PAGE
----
Andrea: And the WOO is being able to easily connect with people and draw people in. I mean, all those things together I think are really just powerful combinations. So do you think that you’ve always been all those things? Have you seen that in yourself since you were like a kid?

Josh: Yeah, you know, seven on my top 10 strengths are in the domain or the category of influencing others and this is what my life is has really I think always been about. I tried to be great athlete, but I wasn’t that great. I was good but not great. I was an amazing coach. I was a much better coach than an athlete and I think that’s kind of been my life, my skill sets are, not that outstanding in an out of themselves. But when I have the ability to activate other people and when people around the cause share ideas and get people excited, motivated, and organized around an idea or concept that’s when I really get to add the most value.

I kept talking about adding value because I believe that’s the source of all influence but great things happens when people get to add value by being who they naturally are. And that’s when you start to hit what I would call convergence in your life or the switch part of your life is when you get to be who you are and you’re adding value to a lot of people. That’s where influence really starts to increase exponentially. And through strengths and through self-evaluation processes, I just realized that what I bring, I had energy and ideas to any organization. But I don’t add a lot of work value. I don’t add a lot of hourly value for the stuff that I do. I can do those things but it’s very minimal value that I add.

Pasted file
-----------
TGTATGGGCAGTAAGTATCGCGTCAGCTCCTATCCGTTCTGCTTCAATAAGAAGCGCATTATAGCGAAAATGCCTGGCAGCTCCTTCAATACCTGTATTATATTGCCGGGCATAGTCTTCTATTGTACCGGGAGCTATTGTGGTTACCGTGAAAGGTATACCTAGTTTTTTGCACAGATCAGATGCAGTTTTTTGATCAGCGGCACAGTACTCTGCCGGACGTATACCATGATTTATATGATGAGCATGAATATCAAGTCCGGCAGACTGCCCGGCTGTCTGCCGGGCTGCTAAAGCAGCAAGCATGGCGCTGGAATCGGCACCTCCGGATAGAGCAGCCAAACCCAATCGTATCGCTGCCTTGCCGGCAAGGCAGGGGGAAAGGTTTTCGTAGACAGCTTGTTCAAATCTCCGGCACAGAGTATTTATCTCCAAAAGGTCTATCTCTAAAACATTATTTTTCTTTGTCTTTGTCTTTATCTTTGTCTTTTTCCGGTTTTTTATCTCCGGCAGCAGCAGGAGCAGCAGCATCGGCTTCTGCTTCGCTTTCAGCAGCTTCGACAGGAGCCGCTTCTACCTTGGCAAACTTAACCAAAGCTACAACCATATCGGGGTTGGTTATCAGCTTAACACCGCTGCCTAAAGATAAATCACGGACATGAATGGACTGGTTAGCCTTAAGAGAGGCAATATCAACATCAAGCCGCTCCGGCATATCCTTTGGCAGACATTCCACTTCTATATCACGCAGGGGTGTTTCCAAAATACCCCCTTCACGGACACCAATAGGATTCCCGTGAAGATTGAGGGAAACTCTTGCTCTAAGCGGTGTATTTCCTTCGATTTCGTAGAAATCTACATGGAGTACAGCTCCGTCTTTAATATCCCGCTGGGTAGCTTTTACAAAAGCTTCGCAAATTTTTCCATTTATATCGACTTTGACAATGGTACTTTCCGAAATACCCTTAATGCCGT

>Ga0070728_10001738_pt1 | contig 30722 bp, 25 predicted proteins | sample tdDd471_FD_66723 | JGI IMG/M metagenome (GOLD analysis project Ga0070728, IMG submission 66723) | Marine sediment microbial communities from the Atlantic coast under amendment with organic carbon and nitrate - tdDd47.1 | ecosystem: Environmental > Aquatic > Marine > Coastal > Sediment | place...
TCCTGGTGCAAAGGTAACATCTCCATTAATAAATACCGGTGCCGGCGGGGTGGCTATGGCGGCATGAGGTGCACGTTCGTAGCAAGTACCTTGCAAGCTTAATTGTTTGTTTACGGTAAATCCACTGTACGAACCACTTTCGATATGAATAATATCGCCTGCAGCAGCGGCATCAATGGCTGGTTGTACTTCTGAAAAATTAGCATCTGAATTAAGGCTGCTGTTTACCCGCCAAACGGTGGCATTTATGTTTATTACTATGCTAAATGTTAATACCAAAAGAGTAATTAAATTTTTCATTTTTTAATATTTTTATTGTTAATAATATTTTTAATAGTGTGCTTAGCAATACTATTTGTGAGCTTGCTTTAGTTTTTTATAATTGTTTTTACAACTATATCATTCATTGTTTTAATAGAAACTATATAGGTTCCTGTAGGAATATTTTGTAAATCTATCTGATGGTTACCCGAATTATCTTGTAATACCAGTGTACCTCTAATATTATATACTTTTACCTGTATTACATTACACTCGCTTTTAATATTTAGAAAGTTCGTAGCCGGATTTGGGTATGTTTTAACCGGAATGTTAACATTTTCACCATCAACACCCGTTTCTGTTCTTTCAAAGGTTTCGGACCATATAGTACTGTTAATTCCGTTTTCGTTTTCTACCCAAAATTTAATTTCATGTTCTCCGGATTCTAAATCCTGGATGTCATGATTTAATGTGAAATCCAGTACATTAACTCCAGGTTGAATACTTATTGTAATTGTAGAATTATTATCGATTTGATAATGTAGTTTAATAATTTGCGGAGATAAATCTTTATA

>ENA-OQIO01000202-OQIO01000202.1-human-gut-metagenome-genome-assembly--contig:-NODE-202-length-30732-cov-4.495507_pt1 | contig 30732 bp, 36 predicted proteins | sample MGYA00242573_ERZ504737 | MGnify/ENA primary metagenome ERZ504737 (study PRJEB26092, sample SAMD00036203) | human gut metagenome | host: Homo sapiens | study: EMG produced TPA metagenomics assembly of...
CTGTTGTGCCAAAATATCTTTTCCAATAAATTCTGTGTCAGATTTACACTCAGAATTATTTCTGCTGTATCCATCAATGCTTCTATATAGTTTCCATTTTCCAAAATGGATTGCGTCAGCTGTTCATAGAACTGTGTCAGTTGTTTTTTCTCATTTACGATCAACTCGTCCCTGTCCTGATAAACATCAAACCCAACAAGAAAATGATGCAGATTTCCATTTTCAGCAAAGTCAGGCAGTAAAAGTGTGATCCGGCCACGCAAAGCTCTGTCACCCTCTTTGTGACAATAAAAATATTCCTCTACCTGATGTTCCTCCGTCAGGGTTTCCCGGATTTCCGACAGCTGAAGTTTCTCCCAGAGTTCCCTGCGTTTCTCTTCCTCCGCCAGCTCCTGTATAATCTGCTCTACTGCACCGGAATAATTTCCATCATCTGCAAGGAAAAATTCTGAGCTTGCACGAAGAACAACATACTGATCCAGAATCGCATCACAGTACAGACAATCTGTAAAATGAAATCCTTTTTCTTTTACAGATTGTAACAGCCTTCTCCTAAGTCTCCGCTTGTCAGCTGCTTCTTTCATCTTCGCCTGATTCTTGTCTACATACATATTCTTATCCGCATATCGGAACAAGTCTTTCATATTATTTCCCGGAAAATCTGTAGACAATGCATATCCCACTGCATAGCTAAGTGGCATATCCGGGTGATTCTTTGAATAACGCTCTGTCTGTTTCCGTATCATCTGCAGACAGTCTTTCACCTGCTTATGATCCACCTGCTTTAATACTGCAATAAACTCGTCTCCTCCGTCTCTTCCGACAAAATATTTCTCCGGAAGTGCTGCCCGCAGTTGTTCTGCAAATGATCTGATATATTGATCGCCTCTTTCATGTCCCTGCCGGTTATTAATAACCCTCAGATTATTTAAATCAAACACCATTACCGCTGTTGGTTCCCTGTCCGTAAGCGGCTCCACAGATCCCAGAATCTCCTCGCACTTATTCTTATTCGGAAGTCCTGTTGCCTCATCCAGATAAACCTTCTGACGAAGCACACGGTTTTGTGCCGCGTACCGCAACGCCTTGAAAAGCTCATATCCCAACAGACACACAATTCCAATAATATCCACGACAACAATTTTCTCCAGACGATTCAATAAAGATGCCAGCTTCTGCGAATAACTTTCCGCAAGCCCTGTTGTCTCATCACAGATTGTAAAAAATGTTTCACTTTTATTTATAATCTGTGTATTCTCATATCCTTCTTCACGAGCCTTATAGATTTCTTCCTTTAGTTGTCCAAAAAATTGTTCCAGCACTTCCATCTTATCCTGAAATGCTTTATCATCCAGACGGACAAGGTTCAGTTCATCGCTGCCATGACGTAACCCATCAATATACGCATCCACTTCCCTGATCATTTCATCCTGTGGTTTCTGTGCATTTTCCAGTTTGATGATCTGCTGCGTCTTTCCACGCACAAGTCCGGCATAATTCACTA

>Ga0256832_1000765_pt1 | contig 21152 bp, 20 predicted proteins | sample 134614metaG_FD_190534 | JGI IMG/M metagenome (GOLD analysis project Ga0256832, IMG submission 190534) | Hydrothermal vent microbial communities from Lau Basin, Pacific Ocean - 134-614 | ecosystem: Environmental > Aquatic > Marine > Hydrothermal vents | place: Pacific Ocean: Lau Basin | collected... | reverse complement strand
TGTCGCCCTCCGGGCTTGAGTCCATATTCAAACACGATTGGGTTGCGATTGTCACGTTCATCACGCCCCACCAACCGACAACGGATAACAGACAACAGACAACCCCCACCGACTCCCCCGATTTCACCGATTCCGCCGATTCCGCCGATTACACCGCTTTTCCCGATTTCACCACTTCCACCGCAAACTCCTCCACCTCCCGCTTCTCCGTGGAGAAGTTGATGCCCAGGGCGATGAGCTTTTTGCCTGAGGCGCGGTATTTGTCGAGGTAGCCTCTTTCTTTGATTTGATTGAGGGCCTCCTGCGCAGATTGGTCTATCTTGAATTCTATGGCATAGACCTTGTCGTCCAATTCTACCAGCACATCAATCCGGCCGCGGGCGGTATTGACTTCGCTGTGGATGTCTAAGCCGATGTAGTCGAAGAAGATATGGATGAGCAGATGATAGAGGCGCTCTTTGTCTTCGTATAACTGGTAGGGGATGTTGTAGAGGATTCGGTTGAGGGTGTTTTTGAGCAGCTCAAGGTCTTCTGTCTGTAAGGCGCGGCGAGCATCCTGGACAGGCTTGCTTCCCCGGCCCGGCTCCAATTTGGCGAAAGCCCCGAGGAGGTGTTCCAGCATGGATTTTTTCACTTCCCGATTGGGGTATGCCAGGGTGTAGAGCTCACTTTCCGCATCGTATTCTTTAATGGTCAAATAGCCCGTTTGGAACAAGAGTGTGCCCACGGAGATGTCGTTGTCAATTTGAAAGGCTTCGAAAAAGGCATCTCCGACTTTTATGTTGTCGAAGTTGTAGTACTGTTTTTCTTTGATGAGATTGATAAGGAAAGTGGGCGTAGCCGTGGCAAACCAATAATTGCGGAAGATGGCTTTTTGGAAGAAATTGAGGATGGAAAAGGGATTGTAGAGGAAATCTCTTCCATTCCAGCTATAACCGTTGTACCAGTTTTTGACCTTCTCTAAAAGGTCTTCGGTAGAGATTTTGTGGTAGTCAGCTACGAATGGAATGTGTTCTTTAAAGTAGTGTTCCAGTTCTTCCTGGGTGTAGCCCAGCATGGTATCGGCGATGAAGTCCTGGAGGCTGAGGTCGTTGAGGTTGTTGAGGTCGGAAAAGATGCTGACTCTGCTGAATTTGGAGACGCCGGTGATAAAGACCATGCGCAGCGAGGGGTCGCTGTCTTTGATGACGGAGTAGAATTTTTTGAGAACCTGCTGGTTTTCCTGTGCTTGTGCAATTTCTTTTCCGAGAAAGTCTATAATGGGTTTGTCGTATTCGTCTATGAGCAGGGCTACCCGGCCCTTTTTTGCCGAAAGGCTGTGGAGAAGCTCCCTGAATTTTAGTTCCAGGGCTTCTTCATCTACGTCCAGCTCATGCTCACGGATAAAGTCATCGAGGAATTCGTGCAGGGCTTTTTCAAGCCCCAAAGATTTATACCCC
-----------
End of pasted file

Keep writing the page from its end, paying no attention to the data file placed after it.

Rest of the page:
But when I have the ability to share ideas, when I have the ability to encourage and motivate and get a platform to set an objective and tell people why it’s important to  objective, that’s when I have the ability to really be influential at the highest capacity and I love the idea of convergence where you find the thing that you love to do, that’s your passionate about and that becomes the thing that you’re able to provide for yourself and your family through.

And I think that’s what I’ve been able to do through Team Concepts is I’ve created a platform where I just going to be myself. I get to add value the way that I add most value to an organization and be the most influential. And it’s now the way that I’m providing for my family. First is running a restaurant. I mean, it’s a tough thing to do but it didn’t need my specific skill set to do that and I was moderately successful at that but nowhere near as influential as am in this current role.

Andrea: Yeah and the journey that you been on to get to that point where you could find that convergence, that’s a long journey. It wasn’t just overnight. You didn’t just decide and then it happened. It sounds like you had a vision and you started walking down that path. Did you feel like you had a pretty good idea of each step along the path?

Josh: No, not at all. I really believed that my life have been a little more just like Forest Gump. I say that often that I’m just going to force my way through this. You know, you try to make the best decisions with the information you have at different stages in life and try to pick opportunities when you see them. Whenever I create, I try to create an opportunity for myself, it fails. Whenever I just sit back and look and see what opportunities are available to help others or add value, it works.